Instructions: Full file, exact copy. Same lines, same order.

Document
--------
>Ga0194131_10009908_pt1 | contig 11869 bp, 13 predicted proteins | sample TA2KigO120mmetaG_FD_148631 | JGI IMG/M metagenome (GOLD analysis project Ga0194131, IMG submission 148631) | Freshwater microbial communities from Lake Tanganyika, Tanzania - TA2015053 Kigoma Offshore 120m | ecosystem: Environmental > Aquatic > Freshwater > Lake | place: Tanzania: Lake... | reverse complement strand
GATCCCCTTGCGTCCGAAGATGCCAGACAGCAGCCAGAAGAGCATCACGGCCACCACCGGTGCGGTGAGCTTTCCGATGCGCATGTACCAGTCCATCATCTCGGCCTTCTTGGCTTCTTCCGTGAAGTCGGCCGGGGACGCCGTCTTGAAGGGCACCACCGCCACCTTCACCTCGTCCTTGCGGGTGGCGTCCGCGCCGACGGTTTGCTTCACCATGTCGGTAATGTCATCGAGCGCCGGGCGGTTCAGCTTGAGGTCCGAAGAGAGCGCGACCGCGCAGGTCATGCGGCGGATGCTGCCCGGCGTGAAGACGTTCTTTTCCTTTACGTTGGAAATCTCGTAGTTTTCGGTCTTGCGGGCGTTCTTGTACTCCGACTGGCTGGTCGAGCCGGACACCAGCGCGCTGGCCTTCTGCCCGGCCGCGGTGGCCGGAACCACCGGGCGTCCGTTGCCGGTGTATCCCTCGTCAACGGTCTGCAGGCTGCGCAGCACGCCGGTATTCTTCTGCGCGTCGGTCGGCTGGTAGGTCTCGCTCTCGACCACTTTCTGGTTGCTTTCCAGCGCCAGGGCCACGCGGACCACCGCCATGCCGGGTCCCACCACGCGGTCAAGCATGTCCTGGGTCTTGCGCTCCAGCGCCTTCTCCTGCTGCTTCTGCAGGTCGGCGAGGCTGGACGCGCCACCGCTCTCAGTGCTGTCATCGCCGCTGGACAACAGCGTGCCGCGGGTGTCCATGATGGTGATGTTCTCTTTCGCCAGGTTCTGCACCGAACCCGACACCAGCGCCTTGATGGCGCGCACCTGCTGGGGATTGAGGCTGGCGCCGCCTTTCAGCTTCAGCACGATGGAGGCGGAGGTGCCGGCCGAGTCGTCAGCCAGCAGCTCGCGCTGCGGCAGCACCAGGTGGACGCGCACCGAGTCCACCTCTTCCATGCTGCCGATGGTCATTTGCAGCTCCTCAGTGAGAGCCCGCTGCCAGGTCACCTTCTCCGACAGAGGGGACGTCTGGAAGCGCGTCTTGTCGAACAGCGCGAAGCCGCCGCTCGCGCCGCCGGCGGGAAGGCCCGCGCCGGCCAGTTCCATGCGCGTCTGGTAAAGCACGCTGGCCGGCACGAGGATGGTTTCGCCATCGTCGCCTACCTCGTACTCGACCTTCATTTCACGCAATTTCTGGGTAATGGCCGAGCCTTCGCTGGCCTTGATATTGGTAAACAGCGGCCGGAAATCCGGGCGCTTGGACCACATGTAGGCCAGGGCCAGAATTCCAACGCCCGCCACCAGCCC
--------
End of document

>Ga0194131_10009908_pt1 | contig 11869 bp, 13 predicted proteins | sample TA2KigO120mmetaG_FD_148631 | JGI IMG/M metagenome (GOLD analysis project Ga0194131, IMG submission 148631) | Freshwater microbial communities from Lake Tanganyika, Tanzania - TA2015053 Kigoma Offshore 120m | ecosystem: Environmental > Aquatic > Freshwater > Lake | place: Tanzania: Lake... | reverse complement strand
GATCCCCTTGCGTCCGAAGATGCCAGACAGCAGCCAGAAGAGCATCACGGCCACCACCGGTGCGGTGAGCTTTCCGATGCGCATGTACCAGTCCATCATCTCGGCCTTCTTGGCTTCTTCCGTGAAGTCGGCCGGGGACGCCGTCTTGAAGGGCACCACCGCCACCTTCACCTCGTCCTTGCGGGTGGCGTCCGCGCCGACGGTTTGCTTCACCATGTCGGTAATGTCATCGAGCGCCGGGCGGTTCAGCTTGAGGTCCGAAGAGAGCGCGACCGCGCAGGTCATGCGGCGGATGCTGCCCGGCGTGAAGACGTTCTTTTCCTTTACGTTGGAAATCTCGTAGTTTTCGGTCTTGCGGGCGTTCTTGTACTCCGACTGGCTGGTCGAGCCGGACACCAGCGCGCTGGCCTTCTGCCCGGCCGCGGTGGCCGGAACCACCGGGCGTCCGTTGCCGGTGTATCCCTCGTCAACGGTCTGCAGGCTGCGCAGCACGCCGGTATTCTTCTGCGCGTCGGTCGGCTGGTAGGTCTCGCTCTCGACCACTTTCTGGTTGCTTTCCAGCGCCAGGGCCACGCGGACCACCGCCATGCCGGGTCCCACCACGCGGTCAAGCATGTCCTGGGTCTTGCGCTCCAGCGCCTTCTCCTGCTGCTTCTGCAGGTCGGCGAGGCTGGACGCGCCACCGCTCTCAGTGCTGTCATCGCCGCTGGACAACAGCGTGCCGCGGGTGTCCATGATGGTGATGTTCTCTTTCGCCAGGTTCTGCACCGAACCCGACACCAGCGCCTTGATGGCGCGCACCTGCTGGGGATTGAGGCTGGCGCCGCCTTTCAGCTTCAGCACGATGGAGGCGGAGGTGCCGGCCGAGTCGTCAGCCAGCAGCTCGCGCTGCGGCAGCACCAGGTGGACGCGCACCGAGTCCACCTCTTCCATGCTGCCGATGGTCATTTGCAGCTCCTCAGTGAGAGCCCGCTGCCAGGTCACCTTCTCCGACAGAGGGGACGTCTGGAAGCGCGTCTTGTCGAACAGCGCGAAGCCGCCGCTCGCGCCGCCGGCGGGAAGGCCCGCGCCGGCCAGTTCCATGCGCGTCTGGTAAAGCACGCTGGCCGGCACGAGGATGGTTTCGCCATCGTCGCCTACCTCGTACTCGACCTTCATTTCACGCAATTTCTGGGTAATGGCCGAGCCTTCGCTGGCCTTGATATTGGTAAACAGCGGCCGGAAATCCGGGCGCTTGGACCACATGTAGGCCAGGGCCAGAATTCCAACGCCCGCCACCAGCCC